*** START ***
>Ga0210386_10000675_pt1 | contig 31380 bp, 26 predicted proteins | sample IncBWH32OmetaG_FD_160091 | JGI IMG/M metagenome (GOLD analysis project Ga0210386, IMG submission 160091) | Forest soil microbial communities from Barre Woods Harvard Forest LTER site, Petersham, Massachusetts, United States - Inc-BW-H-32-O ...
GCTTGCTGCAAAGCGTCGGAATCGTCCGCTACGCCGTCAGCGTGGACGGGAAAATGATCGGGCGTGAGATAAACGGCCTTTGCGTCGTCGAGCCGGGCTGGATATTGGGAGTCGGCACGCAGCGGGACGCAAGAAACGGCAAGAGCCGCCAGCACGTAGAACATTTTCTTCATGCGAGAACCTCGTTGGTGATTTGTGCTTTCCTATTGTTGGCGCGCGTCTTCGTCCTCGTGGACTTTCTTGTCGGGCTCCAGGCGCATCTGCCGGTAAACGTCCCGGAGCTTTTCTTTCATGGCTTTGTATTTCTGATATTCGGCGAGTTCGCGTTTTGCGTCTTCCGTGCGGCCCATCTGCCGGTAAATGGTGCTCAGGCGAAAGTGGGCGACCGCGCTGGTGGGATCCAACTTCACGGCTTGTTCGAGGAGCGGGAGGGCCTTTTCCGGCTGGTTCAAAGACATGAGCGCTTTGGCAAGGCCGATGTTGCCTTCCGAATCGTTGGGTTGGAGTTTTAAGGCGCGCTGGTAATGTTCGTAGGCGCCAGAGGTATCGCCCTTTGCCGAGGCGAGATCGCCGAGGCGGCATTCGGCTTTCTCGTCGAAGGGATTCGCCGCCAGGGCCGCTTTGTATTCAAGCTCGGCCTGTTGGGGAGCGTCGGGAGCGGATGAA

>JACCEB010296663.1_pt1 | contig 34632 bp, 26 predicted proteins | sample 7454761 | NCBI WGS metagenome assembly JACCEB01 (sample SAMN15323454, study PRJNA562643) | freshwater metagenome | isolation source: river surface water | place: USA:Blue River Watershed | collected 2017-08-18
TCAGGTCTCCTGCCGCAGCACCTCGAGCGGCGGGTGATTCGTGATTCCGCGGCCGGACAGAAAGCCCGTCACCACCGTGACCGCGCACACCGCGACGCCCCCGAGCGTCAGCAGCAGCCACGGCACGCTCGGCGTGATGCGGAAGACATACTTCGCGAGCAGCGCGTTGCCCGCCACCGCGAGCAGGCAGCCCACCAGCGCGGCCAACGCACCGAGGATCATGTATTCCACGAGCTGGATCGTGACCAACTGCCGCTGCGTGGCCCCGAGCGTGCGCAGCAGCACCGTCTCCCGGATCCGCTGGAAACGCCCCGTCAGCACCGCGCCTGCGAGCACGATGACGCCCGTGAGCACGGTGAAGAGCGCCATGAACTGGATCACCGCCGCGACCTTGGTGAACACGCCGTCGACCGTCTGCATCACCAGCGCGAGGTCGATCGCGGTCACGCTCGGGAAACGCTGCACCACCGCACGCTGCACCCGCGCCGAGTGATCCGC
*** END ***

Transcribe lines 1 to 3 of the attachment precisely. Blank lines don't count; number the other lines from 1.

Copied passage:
>Ga0210386_10000675_pt1 | contig 31380 bp, 26 predicted proteins | sample IncBWH32OmetaG_FD_160091 | JGI IMG/M metagenome (GOLD analysis project Ga0210386, IMG submission 160091) | Forest soil microbial communities from Barre Woods Harvard Forest LTER site, Petersham, Massachusetts, United States - Inc-BW-H-32-O ...
GCTTGCTGCAAAGCGTCGGAATCGTCCGCTACGCCGTCAGCGTGGACGGGAAAATGATCGGGCGTGAGATAAACGGCCTTTGCGTCGTCGAGCCGGGCTGGATATTGGGAGTCGGCACGCAGCGGGACGCAAGAAACGGCAAGAGCCGCCAGCACGTAGAACATTTTCTTCATGCGAGAACCTCGTTGGTGATTTGTGCTTTCCTATTGTTGGCGCGCGTCTTCGTCCTCGTGGACTTTCTTGTCGGGCTCCAGGCGCATCTGCCGGTAAACGTCCCGGAGCTTTTCTTTCATGGCTTTGTATTTCTGATATTCGGCGAGTTCGCGTTTTGCGTCTTCCGTGCGGCCCATCTGCCGGTAAATGGTGCTCAGGCGAAAGTGGGCGACCGCGCTGGTGGGATCCAACTTCACGGCTTGTTCGAGGAGCGGGAGGGCCTTTTCCGGCTGGTTCAAAGACATGAGCGCTTTGGCAAGGCCGATGTTGCCTTCCGAATCGTTGGGTTGGAGTTTTAAGGCGCGCTGGTAATGTTCGTAGGCGCCAGAGGTATCGCCCTTTGCCGAGGCGAGATCGCCGAGGCGGCATTCGGCTTTCTCGTCGAAGGGATTCGCCGCCAGGGCCGCTTTGTATTCAAGCTCGGCCTGTTGGGGAGCGTCGGGAGCGGATGAA

>JACCEB010296663.1_pt1 | contig 34632 bp, 26 predicted proteins | sample 7454761 | NCBI WGS metagenome assembly JACCEB01 (sample SAMN15323454, study PRJNA562643) | freshwater metagenome | isolation source: river surface water | place: USA:Blue River Watershed | collected 2017-08-18